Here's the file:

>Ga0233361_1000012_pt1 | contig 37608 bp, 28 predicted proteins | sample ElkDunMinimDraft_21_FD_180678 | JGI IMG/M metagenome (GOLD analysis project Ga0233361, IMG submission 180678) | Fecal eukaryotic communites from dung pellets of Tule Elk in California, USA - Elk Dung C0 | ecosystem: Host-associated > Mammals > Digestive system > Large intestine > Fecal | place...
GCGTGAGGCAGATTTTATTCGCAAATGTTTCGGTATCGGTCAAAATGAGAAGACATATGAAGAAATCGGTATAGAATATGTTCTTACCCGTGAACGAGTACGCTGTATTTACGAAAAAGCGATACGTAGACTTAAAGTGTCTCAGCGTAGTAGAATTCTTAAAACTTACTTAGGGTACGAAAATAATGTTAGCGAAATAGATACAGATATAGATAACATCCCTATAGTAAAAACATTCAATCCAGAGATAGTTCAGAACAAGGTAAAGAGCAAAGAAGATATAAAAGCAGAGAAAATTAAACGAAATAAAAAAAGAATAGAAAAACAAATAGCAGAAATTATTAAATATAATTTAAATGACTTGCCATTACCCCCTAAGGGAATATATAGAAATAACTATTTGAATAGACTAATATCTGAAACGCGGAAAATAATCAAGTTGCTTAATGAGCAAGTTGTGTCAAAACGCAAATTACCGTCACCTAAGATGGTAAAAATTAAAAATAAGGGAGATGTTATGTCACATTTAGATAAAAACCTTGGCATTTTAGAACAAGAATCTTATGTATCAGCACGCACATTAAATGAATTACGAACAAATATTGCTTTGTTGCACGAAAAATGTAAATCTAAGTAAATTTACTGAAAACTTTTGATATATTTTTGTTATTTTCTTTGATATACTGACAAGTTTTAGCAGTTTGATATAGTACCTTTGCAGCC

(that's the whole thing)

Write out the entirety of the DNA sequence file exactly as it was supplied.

>Ga0233361_1000012_pt1 | contig 37608 bp, 28 predicted proteins | sample ElkDunMinimDraft_21_FD_180678 | JGI IMG/M metagenome (GOLD analysis project Ga0233361, IMG submission 180678) | Fecal eukaryotic communites from dung pellets of Tule Elk in California, USA - Elk Dung C0 | ecosystem: Host-associated > Mammals > Digestive system > Large intestine > Fecal | place...
GCGTGAGGCAGATTTTATTCGCAAATGTTTCGGTATCGGTCAAAATGAGAAGACATATGAAGAAATCGGTATAGAATATGTTCTTACCCGTGAACGAGTACGCTGTATTTACGAAAAAGCGATACGTAGACTTAAAGTGTCTCAGCGTAGTAGAATTCTTAAAACTTACTTAGGGTACGAAAATAATGTTAGCGAAATAGATACAGATATAGATAACATCCCTATAGTAAAAACATTCAATCCAGAGATAGTTCAGAACAAGGTAAAGAGCAAAGAAGATATAAAAGCAGAGAAAATTAAACGAAATAAAAAAAGAATAGAAAAACAAATAGCAGAAATTATTAAATATAATTTAAATGACTTGCCATTACCCCCTAAGGGAATATATAGAAATAACTATTTGAATAGACTAATATCTGAAACGCGGAAAATAATCAAGTTGCTTAATGAGCAAGTTGTGTCAAAACGCAAATTACCGTCACCTAAGATGGTAAAAATTAAAAATAAGGGAGATGTTATGTCACATTTAGATAAAAACCTTGGCATTTTAGAACAAGAATCTTATGTATCAGCACGCACATTAAATGAATTACGAACAAATATTGCTTTGTTGCACGAAAAATGTAAATCTAAGTAAATTTACTGAAAACTTTTGATATATTTTTGTTATTTTCTTTGATATACTGACAAGTTTTAGCAGTTTGATATAGTACCTTTGCAGCC